PC Snow and Radar discover the dead body of a woman, later identified as Alice Forrester, in a parked car. Barlow decides that Watt should lead the investigation and it doesn’t take long before a prime suspect – Jim Colley (Tony Calvin) – is found. He even confesses, but something nags at both Barlow and Watt. Colley is proven to be a born liar, so could his confession be false as well?
The Lie Direct opens with Snow and Radar on night duty. A parked car in a lonely wood catches Snow’s attention and he decides to take a closer look. It takes a few minutes before he makes his grisly discovery, but before that happens we cut to the bedroom of Watt and his wife (Jean, a doctor). The camera lingers over their two bedside phones – one either side – so it’s clear that one or more are going to be ringing soon. There’s a similar shot of Barlow’s bedroom, which again informs us about what is shortly going to happen.
Jean is called out to pronounce that life is extinct, whilst her husband sleeps on. Barlow is informed of the murder – as is routine – and we then have a good example of his devilish sense of humour. He tells the duty office that he’d be happy to come down to the scene, but they might like to contact Mr Watt to see if he’d prefer to go instead. As soon as he puts the phone down, there’s a wolfish grin on Barlow’s face as he gets up and starts to get dressed. He’s interrupted Watt’s peaceful night, which no doubt is the reason for his jubilation!
From the moment we first meet Colley there’s something unsettling about him. He tells Donald that he’s Mrs Forrester’s lodger (but that’s all, she’s far too old for him). When he’s told of her death his reaction is remarkably casual, there’s not a trace of shock or surprise. We later learn that Colley and Mrs Forrester were married a month ago and they had a row on the day she disappeared – over money – which gives him a powerful motive for murder.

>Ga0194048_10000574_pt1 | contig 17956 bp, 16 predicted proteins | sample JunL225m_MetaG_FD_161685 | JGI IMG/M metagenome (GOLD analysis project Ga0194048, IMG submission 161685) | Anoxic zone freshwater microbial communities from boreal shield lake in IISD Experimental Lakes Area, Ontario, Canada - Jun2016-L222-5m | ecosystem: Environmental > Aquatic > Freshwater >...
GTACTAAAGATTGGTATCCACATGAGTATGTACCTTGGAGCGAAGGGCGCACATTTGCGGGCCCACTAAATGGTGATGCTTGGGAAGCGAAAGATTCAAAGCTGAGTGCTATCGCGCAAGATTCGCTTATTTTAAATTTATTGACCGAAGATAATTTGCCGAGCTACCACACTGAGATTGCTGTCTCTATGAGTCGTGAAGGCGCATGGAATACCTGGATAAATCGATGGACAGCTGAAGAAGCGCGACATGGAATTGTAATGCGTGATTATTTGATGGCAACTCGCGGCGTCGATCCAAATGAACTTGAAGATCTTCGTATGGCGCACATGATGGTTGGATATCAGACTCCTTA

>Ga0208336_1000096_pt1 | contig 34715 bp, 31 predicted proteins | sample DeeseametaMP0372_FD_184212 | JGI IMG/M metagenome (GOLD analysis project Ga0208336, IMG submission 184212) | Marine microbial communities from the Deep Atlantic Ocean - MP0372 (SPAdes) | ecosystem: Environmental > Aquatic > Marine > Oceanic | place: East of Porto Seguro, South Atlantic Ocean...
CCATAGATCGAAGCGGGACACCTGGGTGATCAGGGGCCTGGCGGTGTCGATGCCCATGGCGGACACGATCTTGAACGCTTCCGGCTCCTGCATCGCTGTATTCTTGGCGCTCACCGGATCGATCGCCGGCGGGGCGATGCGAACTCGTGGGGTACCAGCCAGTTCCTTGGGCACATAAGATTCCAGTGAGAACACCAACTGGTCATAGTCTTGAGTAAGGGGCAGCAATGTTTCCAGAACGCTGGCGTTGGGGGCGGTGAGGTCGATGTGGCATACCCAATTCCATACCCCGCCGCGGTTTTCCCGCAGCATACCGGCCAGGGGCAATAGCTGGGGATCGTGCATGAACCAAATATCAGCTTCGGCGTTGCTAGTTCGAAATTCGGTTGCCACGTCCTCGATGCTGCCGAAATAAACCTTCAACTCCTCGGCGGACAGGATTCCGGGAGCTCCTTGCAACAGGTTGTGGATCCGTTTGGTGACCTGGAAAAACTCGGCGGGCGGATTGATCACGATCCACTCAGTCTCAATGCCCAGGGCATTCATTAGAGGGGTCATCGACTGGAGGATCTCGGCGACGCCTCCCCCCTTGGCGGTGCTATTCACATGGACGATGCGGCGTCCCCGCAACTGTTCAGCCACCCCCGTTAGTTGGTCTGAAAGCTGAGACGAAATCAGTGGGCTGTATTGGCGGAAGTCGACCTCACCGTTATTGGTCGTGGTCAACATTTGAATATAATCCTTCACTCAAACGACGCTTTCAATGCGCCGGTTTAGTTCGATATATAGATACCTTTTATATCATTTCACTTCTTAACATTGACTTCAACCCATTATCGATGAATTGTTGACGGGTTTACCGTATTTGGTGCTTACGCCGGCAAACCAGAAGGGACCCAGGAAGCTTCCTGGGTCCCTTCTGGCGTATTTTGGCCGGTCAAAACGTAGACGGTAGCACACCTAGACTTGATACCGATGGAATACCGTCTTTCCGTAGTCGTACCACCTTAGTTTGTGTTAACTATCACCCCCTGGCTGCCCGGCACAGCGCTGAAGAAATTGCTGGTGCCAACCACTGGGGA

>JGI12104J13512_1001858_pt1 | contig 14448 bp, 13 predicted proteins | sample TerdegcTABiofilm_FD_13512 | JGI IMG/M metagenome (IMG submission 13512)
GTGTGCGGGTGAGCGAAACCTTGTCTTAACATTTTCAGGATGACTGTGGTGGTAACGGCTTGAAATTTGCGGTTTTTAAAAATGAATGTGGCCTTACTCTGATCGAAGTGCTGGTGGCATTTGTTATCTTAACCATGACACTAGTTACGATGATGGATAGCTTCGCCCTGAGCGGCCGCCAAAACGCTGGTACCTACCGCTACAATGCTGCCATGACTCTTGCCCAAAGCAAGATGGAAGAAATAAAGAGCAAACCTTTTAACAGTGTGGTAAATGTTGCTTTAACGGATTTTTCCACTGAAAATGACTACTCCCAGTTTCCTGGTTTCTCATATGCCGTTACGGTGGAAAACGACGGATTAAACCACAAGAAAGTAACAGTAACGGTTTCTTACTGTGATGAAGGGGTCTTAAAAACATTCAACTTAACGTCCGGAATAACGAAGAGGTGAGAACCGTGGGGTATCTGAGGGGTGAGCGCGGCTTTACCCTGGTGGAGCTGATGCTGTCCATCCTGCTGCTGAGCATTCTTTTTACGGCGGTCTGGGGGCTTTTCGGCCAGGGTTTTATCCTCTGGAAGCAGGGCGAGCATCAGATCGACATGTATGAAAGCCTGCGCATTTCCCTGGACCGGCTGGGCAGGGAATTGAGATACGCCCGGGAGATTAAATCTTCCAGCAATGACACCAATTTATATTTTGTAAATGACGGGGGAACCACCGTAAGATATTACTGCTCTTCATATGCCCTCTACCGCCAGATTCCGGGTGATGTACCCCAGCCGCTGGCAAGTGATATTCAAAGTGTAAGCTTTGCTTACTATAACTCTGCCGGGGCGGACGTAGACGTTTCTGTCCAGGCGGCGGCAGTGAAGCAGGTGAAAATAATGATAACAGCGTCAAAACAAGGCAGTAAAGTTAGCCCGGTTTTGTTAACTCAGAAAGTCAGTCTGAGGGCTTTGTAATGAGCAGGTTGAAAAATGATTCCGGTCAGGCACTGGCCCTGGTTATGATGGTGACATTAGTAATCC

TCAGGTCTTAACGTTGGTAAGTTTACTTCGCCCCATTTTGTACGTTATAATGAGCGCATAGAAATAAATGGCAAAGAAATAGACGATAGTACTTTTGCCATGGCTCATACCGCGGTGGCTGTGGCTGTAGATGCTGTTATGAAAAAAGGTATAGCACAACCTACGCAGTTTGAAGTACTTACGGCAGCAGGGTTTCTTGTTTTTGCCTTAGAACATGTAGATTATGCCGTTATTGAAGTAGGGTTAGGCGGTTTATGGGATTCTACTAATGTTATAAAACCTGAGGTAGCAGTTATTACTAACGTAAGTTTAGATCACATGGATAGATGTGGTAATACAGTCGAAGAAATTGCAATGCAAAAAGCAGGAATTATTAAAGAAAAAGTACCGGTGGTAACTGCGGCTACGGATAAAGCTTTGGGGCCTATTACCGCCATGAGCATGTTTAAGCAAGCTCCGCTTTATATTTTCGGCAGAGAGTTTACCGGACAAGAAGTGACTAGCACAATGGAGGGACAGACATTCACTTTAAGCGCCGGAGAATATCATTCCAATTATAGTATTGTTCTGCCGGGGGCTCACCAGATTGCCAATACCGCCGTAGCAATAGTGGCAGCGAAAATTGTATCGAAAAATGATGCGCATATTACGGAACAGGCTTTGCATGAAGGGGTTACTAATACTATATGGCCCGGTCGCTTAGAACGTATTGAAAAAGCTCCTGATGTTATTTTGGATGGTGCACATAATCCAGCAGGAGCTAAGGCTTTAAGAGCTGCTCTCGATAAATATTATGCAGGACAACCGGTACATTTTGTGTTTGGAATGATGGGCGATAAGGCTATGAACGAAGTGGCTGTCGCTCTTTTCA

He obligingly confesses, but since this doesn’t happen at the end of the story there’s a sense that we’re not seeing the full picture. Tony Calvin is mesmerising as Colley. Is Colley the coolest murderer ever, is he mad, or is he simply an innocent who’s unaware of the hole he’s digging himself into? As the episode progresses, this is the question that all the officers have to ask themselves.
Donald was convinced of his guilt from the moment she first spoke to him, whilst Watt is much more cautious. He makes his position clear – they have to examine all the possibilities, since approaching any potential suspect with a closed mind is dangerous. Colley later tells them that Mrs Forrester had a boyfriend (albeit a rather old “boy” – he’s in his sixties) which is another avenue to be explored.
Allan Prior delivers another decent script that serves the selected regulars – Barlow, Watt, Hawkins, Donald, Snow – incredibly well. After leaving the investigation in Watt’s capable hands, Barlow returns later to question Colley. We might expect Barlow to be in full intimidating mode, but that’s not the case – unexpectedly he also demonstrates compassion. When the case is over, he mulls events over with Jean. Even after all he’s seen over the years he still manages a certain amount of disconnection, as he tells her it’s the court who decide innocence or guilt, not him. He just has to deliver them up. Whether he’s being truthful here is debatable, as we’ve seen him get personally involved on many, many occasions ….
Watt is irritated throughout. He’s irritated at being woken up and his irritation remains after Barlow leaves him in charge. Watt succinctly sums his superior officer up (“bastard!”) but unsurprisingly does so when he’s not in earshot. Hawkins is cheerful, positive and keen to tackle the enquiry without Barlow breathing down their necks. Donald does a fair amount of questioning of suspects and witnesses (notably Colley and Mrs Forrester’s sister) and whilst Snow doesn’t say much, it’s always worth listening whenever he does speak.
Thanks to Colley’s unusual behaviour – he never responds in the way you’d expect – this is an above average effort.